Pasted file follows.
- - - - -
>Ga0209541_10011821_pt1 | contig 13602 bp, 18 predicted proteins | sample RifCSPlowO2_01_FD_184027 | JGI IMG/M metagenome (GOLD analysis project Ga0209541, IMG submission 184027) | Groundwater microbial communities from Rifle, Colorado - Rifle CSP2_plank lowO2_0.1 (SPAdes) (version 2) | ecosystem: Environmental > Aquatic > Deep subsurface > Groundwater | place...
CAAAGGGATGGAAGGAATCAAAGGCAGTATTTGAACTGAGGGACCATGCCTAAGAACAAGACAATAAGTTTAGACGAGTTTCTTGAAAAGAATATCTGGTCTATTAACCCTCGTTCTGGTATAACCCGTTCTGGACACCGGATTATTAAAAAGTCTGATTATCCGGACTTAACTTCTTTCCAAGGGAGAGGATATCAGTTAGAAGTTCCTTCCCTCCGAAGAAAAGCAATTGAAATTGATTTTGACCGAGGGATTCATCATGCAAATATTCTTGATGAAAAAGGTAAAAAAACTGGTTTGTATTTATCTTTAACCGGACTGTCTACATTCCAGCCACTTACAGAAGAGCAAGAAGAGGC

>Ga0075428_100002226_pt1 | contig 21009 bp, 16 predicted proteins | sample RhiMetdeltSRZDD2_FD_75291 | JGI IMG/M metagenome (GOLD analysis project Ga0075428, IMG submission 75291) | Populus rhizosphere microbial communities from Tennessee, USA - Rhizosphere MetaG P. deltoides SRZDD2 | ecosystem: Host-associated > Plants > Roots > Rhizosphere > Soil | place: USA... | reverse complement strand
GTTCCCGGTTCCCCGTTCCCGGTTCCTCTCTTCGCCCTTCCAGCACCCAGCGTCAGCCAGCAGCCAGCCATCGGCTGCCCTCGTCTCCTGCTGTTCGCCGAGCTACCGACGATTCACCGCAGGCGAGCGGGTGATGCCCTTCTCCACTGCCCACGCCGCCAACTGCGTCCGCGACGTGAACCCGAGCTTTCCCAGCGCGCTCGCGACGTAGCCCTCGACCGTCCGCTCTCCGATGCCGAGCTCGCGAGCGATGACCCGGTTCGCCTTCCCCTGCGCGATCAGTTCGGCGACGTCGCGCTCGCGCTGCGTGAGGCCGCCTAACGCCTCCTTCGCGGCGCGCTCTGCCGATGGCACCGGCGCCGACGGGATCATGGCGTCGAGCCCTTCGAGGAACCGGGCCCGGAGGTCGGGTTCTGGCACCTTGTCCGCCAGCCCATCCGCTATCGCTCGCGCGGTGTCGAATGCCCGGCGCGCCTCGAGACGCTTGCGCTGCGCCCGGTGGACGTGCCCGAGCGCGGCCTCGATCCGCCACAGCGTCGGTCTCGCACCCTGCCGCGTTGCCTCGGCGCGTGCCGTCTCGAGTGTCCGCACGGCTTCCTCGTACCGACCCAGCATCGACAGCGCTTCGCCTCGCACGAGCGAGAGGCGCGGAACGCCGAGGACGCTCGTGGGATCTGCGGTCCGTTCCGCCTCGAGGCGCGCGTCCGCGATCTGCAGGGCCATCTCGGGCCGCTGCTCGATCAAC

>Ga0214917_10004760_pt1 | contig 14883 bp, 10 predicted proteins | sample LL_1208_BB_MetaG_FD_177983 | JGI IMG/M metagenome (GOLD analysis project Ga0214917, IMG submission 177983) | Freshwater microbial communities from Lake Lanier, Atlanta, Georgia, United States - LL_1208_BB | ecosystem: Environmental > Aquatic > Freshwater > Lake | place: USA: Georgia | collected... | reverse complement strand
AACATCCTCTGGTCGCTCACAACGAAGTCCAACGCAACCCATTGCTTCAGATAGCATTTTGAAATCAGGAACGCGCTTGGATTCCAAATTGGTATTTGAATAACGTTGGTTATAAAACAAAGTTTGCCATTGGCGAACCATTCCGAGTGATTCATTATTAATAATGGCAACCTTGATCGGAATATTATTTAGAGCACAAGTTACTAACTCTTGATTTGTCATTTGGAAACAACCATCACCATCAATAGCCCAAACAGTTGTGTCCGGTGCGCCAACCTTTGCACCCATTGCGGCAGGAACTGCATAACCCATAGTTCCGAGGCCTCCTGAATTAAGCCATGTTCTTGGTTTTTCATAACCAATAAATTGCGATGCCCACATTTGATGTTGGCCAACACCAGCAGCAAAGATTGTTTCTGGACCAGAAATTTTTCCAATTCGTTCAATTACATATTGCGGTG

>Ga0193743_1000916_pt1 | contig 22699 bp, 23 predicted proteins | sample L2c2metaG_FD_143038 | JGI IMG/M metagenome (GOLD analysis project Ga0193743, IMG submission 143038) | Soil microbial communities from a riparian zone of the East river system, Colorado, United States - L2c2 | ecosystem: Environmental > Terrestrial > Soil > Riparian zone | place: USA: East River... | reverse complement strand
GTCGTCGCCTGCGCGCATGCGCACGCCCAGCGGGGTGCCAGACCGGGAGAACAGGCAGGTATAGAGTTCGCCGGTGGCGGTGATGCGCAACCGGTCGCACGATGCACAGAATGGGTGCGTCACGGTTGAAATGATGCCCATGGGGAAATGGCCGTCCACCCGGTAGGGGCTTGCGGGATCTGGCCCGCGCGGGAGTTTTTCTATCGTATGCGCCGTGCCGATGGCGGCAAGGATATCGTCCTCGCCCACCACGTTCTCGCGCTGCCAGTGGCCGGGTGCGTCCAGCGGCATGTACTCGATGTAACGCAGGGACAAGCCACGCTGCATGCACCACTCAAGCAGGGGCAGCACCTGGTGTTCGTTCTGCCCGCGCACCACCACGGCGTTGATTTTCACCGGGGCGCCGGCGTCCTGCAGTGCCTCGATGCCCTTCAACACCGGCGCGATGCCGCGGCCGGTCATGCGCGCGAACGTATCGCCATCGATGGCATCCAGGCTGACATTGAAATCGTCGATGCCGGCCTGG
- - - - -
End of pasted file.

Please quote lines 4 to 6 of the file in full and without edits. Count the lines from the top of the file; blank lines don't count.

GTTCCCGGTTCCCCGTTCCCGGTTCCTCTCTTCGCCCTTCCAGCACCCAGCGTCAGCCAGCAGCCAGCCATCGGCTGCCCTCGTCTCCTGCTGTTCGCCGAGCTACCGACGATTCACCGCAGGCGAGCGGGTGATGCCCTTCTCCACTGCCCACGCCGCCAACTGCGTCCGCGACGTGAACCCGAGCTTTCCCAGCGCGCTCGCGACGTAGCCCTCGACCGTCCGCTCTCCGATGCCGAGCTCGCGAGCGATGACCCGGTTCGCCTTCCCCTGCGCGATCAGTTCGGCGACGTCGCGCTCGCGCTGCGTGAGGCCGCCTAACGCCTCCTTCGCGGCGCGCTCTGCCGATGGCACCGGCGCCGACGGGATCATGGCGTCGAGCCCTTCGAGGAACCGGGCCCGGAGGTCGGGTTCTGGCACCTTGTCCGCCAGCCCATCCGCTATCGCTCGCGCGGTGTCGAATGCCCGGCGCGCCTCGAGACGCTTGCGCTGCGCCCGGTGGACGTGCCCGAGCGCGGCCTCGATCCGCCACAGCGTCGGTCTCGCACCCTGCCGCGTTGCCTCGGCGCGTGCCGTCTCGAGTGTCCGCACGGCTTCCTCGTACCGACCCAGCATCGACAGCGCTTCGCCTCGCACGAGCGAGAGGCGCGGAACGCCGAGGACGCTCGTGGGATCTGCGGTCCGTTCCGCCTCGAGGCGCGCGTCCGCGATCTGCAGGGCCATCTCGGGCCGCTGCTCGATCAAC

>Ga0214917_10004760_pt1 | contig 14883 bp, 10 predicted proteins | sample LL_1208_BB_MetaG_FD_177983 | JGI IMG/M metagenome (GOLD analysis project Ga0214917, IMG submission 177983) | Freshwater microbial communities from Lake Lanier, Atlanta, Georgia, United States - LL_1208_BB | ecosystem: Environmental > Aquatic > Freshwater > Lake | place: USA: Georgia | collected... | reverse complement strand
AACATCCTCTGGTCGCTCACAACGAAGTCCAACGCAACCCATTGCTTCAGATAGCATTTTGAAATCAGGAACGCGCTTGGATTCCAAATTGGTATTTGAATAACGTTGGTTATAAAACAAAGTTTGCCATTGGCGAACCATTCCGAGTGATTCATTATTAATAATGGCAACCTTGATCGGAATATTATTTAGAGCACAAGTTACTAACTCTTGATTTGTCATTTGGAAACAACCATCACCATCAATAGCCCAAACAGTTGTGTCCGGTGCGCCAACCTTTGCACCCATTGCGGCAGGAACTGCATAACCCATAGTTCCGAGGCCTCCTGAATTAAGCCATGTTCTTGGTTTTTCATAACCAATAAATTGCGATGCCCACATTTGATGTTGGCCAACACCAGCAGCAAAGATTGTTTCTGGACCAGAAATTTTTCCAATTCGTTCAATTACATATTGCGGTG